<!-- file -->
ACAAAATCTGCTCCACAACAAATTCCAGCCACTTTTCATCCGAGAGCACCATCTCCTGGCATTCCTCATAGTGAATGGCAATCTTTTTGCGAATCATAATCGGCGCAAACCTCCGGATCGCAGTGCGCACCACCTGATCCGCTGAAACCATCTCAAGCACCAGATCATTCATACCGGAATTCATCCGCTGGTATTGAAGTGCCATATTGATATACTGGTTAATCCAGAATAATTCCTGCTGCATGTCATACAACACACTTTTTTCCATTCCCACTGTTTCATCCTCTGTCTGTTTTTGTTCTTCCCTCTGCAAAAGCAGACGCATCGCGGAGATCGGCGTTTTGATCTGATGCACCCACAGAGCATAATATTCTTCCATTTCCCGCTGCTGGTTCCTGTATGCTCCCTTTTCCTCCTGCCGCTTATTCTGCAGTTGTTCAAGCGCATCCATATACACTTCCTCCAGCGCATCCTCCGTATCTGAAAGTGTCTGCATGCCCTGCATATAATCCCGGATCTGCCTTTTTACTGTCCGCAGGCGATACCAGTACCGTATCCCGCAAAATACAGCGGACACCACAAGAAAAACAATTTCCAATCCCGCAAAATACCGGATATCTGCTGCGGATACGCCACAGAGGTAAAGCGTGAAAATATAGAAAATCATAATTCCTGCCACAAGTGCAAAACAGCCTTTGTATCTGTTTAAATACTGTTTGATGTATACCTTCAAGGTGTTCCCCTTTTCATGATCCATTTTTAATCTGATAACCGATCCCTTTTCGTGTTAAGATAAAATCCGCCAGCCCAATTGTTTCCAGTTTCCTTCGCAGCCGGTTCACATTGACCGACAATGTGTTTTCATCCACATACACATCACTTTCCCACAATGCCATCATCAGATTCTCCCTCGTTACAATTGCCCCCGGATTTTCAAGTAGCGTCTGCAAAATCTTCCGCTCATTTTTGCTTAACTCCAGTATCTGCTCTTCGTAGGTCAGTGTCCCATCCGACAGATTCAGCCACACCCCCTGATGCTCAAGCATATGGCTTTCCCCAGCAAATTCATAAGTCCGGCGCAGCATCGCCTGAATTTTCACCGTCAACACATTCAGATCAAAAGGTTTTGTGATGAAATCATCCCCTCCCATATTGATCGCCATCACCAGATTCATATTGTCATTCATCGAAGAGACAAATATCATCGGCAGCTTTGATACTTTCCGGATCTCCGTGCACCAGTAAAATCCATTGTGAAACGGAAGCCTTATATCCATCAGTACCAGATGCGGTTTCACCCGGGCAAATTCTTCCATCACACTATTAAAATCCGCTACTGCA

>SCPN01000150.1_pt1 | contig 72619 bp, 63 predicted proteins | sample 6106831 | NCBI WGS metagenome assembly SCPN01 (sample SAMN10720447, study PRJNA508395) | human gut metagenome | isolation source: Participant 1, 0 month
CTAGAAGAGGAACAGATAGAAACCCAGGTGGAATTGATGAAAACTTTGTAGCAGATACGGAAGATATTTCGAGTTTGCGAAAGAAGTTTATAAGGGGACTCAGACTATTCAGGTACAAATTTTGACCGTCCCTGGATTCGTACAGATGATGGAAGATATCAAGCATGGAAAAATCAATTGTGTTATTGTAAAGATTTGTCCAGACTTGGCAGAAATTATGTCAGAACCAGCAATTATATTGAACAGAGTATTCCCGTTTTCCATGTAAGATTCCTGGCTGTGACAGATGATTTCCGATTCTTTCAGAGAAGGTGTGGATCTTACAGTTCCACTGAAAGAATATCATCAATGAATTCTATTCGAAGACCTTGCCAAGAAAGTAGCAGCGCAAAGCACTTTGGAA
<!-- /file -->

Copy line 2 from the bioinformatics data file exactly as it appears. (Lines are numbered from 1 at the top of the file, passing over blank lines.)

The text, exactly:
>SCPN01000150.1_pt1 | contig 72619 bp, 63 predicted proteins | sample 6106831 | NCBI WGS metagenome assembly SCPN01 (sample SAMN10720447, study PRJNA508395) | human gut metagenome | isolation source: Participant 1, 0 month